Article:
Legislation a win for New Jersey workers, health services
When New Jersey Gov. Chris Christie outlined his plans for education in January, he floated a proposal to reorganize Rutgers University, the University of Medicine and Dentistry of New Jersey, University Hospital and Rowan University. The plan Christie proposed would have a huge—and largely negative—impact on healthcare workers represented by Health Professionals and Allied Employees at UMDNJ and University Hospital.
HPAE members faced the loss of jobs, union rights, pensions and other benefits. Christie's proposal would also have eroded the public mission of UMDNJ and University Hospital as well as their commitment to the communities they serve.
To prevent these potential losses from becoming reality, HPAE members launched an unprecedented political mobilization. Members lobbied relentlessly, meeting with legislators, sending thousands of e-mails and post cards, and holding town hall meetings and forums. In addition, the union joined a broad coalition representing the more than 30,000 employees at UMDNJ, Rutgers and Rowan. Along with its partners in the Coalition for Higher Education and Healthcare, HPAE worked to secure important protections for the sustainability of University Hospital, including a focus on community and hospital healthcare services, workplace rights, community involvement and transparency, and the integrity of its higher education institutions.
The efforts of HPAE and the coalition brought success in late June when the New Jersey Senate and State Assembly passed the New Jersey Medical and Health Sciences Education Restructuring Act. The new law will transfer all of UMDNJ's schools and units, except for the School of Osteopathic Medicine and University Hospital, to Rutgers University. The School of Osteopathic Medicine will be transferred to Rowan University, and University Hospital will become a separate entity managed by a private nonprofit hospital.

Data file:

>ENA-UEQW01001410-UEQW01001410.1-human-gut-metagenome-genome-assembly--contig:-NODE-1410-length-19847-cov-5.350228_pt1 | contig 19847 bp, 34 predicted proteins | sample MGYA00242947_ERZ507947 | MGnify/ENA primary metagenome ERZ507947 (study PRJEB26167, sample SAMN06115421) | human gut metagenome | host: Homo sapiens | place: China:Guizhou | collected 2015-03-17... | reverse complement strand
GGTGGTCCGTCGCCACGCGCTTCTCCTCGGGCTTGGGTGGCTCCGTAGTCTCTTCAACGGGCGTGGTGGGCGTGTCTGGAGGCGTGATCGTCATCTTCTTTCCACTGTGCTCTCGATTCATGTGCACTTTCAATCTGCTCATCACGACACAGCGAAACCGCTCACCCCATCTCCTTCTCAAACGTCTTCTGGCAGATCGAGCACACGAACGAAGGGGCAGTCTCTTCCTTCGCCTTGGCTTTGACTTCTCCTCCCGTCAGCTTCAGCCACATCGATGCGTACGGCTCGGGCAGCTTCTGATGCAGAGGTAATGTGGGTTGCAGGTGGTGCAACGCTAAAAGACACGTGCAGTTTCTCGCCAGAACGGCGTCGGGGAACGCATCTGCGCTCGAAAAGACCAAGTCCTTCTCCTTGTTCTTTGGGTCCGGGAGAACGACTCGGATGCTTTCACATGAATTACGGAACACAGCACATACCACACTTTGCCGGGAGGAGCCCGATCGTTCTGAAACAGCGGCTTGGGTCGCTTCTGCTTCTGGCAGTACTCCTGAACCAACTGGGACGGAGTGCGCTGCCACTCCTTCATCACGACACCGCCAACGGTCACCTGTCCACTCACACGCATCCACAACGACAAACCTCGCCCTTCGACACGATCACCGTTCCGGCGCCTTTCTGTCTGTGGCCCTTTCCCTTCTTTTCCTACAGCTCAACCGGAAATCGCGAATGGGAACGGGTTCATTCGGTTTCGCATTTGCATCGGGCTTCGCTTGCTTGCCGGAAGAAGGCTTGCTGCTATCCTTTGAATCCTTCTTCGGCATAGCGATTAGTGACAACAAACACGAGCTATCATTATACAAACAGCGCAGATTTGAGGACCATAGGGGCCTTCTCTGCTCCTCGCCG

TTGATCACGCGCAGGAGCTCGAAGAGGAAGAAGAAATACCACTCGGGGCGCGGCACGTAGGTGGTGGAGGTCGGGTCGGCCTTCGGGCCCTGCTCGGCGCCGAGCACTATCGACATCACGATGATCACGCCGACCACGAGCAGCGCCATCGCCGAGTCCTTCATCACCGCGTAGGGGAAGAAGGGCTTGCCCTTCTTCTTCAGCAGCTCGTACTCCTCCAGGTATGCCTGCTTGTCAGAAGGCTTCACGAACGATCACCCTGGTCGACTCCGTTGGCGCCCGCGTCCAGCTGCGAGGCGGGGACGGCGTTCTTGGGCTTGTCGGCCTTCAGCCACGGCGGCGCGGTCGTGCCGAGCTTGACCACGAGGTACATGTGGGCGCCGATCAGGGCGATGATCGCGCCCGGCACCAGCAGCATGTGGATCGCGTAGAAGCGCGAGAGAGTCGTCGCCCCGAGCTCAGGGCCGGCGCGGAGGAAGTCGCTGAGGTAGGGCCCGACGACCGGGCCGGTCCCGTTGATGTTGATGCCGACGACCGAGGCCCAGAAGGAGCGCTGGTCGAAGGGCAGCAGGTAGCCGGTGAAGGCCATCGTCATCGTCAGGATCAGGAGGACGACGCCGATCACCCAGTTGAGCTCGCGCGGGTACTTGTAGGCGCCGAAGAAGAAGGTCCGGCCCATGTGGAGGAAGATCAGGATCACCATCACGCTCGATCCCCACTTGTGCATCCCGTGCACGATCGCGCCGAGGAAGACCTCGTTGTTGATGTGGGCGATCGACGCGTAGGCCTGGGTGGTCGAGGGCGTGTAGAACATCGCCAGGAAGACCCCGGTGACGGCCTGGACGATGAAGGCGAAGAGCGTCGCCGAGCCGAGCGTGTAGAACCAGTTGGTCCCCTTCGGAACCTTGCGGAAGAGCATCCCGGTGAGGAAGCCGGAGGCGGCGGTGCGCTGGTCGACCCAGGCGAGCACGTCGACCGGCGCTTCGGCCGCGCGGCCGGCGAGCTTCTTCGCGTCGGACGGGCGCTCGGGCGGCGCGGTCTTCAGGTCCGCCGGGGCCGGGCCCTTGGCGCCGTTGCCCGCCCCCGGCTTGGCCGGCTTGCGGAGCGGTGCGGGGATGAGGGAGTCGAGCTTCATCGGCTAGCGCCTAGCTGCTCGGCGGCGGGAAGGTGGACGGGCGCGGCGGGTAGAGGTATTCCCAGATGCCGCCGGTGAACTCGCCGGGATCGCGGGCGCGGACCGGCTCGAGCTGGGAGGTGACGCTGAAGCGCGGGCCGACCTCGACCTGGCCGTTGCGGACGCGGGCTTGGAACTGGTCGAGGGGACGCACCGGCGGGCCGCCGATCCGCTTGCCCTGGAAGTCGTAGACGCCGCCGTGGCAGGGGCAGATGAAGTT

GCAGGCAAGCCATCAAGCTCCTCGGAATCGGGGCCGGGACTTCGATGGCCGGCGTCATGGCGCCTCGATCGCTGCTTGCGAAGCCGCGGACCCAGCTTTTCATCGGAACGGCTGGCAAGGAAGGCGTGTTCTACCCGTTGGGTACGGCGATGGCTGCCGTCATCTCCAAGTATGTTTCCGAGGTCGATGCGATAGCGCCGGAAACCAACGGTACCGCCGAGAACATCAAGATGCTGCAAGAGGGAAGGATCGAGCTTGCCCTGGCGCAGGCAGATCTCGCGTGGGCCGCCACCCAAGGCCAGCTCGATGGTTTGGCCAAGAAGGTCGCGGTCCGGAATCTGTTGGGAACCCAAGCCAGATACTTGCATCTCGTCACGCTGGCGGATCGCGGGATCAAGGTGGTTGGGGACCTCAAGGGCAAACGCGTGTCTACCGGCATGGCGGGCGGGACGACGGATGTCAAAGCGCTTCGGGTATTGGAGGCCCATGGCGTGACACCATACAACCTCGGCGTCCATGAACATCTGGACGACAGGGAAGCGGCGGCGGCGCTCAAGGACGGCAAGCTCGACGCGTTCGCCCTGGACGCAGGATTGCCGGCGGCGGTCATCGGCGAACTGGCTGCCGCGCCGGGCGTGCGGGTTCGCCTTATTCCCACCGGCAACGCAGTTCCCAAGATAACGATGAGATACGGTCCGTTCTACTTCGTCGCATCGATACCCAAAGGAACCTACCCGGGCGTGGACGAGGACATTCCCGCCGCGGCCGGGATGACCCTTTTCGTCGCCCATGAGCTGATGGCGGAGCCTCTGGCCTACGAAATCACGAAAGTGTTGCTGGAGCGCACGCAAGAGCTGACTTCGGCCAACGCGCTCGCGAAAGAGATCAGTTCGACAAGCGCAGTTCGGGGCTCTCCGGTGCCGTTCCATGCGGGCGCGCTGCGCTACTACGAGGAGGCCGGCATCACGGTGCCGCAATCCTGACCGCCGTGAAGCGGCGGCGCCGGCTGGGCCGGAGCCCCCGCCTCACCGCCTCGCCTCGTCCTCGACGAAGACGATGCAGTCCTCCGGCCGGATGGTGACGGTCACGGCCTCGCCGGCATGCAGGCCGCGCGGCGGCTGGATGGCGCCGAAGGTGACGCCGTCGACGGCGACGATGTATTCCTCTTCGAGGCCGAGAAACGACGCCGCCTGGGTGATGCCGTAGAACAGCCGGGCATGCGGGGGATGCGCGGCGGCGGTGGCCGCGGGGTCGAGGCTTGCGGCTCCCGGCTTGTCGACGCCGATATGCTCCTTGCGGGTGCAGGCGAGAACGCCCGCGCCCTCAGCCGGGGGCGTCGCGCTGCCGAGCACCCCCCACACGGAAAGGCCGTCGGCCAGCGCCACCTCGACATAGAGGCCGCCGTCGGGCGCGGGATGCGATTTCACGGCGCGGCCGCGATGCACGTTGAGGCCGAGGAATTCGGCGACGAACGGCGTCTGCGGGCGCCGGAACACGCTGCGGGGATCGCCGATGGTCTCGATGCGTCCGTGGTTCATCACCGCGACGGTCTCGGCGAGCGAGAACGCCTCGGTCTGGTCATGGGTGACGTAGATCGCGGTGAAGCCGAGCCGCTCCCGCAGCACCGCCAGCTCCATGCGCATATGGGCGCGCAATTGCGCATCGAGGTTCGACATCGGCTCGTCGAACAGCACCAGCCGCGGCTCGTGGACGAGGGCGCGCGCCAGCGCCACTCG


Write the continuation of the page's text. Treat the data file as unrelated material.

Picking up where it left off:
With the passage of that legislation, the nurses and health professionals at UMDNJ won the protection of their status as public employees. They also maintained their collective bargaining rights and bargaining units as well as their current contracts, seniority, and pension and health benefits. All of the current services at University Hospital, and collaborative health services with Rutgers University, will remain intact. In addition, amendments were added to the legislation to ensure University Hospital will continue to provide charity care for low-income patients.
The changes will be effective July 1, 2013. [Adrienne Coles/Health Professionals and Allied Employees]
July 9, 2012